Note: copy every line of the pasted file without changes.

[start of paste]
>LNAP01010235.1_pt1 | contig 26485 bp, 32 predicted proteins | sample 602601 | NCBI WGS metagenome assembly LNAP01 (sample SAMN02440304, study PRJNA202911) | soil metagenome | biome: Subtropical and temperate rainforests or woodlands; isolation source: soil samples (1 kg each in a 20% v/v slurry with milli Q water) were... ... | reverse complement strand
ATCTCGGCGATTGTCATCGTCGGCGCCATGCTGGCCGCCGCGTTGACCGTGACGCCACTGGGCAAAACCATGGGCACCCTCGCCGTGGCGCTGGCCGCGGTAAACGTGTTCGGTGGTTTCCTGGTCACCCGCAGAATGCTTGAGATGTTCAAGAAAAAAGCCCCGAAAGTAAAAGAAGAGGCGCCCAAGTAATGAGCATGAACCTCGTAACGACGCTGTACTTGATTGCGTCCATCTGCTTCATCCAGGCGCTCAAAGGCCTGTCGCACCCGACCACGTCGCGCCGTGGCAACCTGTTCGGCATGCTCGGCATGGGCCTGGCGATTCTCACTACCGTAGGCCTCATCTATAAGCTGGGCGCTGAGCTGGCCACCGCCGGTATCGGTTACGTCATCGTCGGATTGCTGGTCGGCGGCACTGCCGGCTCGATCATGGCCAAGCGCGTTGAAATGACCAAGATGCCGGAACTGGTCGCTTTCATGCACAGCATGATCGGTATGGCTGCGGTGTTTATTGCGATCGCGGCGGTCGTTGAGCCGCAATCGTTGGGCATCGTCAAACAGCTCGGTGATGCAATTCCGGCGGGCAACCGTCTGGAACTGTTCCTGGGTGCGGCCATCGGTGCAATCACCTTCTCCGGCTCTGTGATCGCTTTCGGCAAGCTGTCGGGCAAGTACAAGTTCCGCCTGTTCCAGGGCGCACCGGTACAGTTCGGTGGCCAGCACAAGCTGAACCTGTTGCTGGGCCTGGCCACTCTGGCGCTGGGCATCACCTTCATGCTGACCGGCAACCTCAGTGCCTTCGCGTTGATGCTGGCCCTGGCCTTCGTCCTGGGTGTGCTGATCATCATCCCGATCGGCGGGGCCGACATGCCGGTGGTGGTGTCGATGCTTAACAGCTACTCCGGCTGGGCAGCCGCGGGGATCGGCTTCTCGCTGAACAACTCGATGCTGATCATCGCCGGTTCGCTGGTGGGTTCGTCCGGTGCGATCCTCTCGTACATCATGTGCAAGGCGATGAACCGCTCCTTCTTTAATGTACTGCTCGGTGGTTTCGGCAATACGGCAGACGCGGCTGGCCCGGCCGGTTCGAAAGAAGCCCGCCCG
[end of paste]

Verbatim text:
>LNAP01010235.1_pt1 | contig 26485 bp, 32 predicted proteins | sample 602601 | NCBI WGS metagenome assembly LNAP01 (sample SAMN02440304, study PRJNA202911) | soil metagenome | biome: Subtropical and temperate rainforests or woodlands; isolation source: soil samples (1 kg each in a 20% v/v slurry with milli Q water) were... ... | reverse complement strand
ATCTCGGCGATTGTCATCGTCGGCGCCATGCTGGCCGCCGCGTTGACCGTGACGCCACTGGGCAAAACCATGGGCACCCTCGCCGTGGCGCTGGCCGCGGTAAACGTGTTCGGTGGTTTCCTGGTCACCCGCAGAATGCTTGAGATGTTCAAGAAAAAAGCCCCGAAAGTAAAAGAAGAGGCGCCCAAGTAATGAGCATGAACCTCGTAACGACGCTGTACTTGATTGCGTCCATCTGCTTCATCCAGGCGCTCAAAGGCCTGTCGCACCCGACCACGTCGCGCCGTGGCAACCTGTTCGGCATGCTCGGCATGGGCCTGGCGATTCTCACTACCGTAGGCCTCATCTATAAGCTGGGCGCTGAGCTGGCCACCGCCGGTATCGGTTACGTCATCGTCGGATTGCTGGTCGGCGGCACTGCCGGCTCGATCATGGCCAAGCGCGTTGAAATGACCAAGATGCCGGAACTGGTCGCTTTCATGCACAGCATGATCGGTATGGCTGCGGTGTTTATTGCGATCGCGGCGGTCGTTGAGCCGCAATCGTTGGGCATCGTCAAACAGCTCGGTGATGCAATTCCGGCGGGCAACCGTCTGGAACTGTTCCTGGGTGCGGCCATCGGTGCAATCACCTTCTCCGGCTCTGTGATCGCTTTCGGCAAGCTGTCGGGCAAGTACAAGTTCCGCCTGTTCCAGGGCGCACCGGTACAGTTCGGTGGCCAGCACAAGCTGAACCTGTTGCTGGGCCTGGCCACTCTGGCGCTGGGCATCACCTTCATGCTGACCGGCAACCTCAGTGCCTTCGCGTTGATGCTGGCCCTGGCCTTCGTCCTGGGTGTGCTGATCATCATCCCGATCGGCGGGGCCGACATGCCGGTGGTGGTGTCGATGCTTAACAGCTACTCCGGCTGGGCAGCCGCGGGGATCGGCTTCTCGCTGAACAACTCGATGCTGATCATCGCCGGTTCGCTGGTGGGTTCGTCCGGTGCGATCCTCTCGTACATCATGTGCAAGGCGATGAACCGCTCCTTCTTTAATGTACTGCTCGGTGGTTTCGGCAATACGGCAGACGCGGCTGGCCCGGCCGGTTCGAAAGAAGCCCGCCCG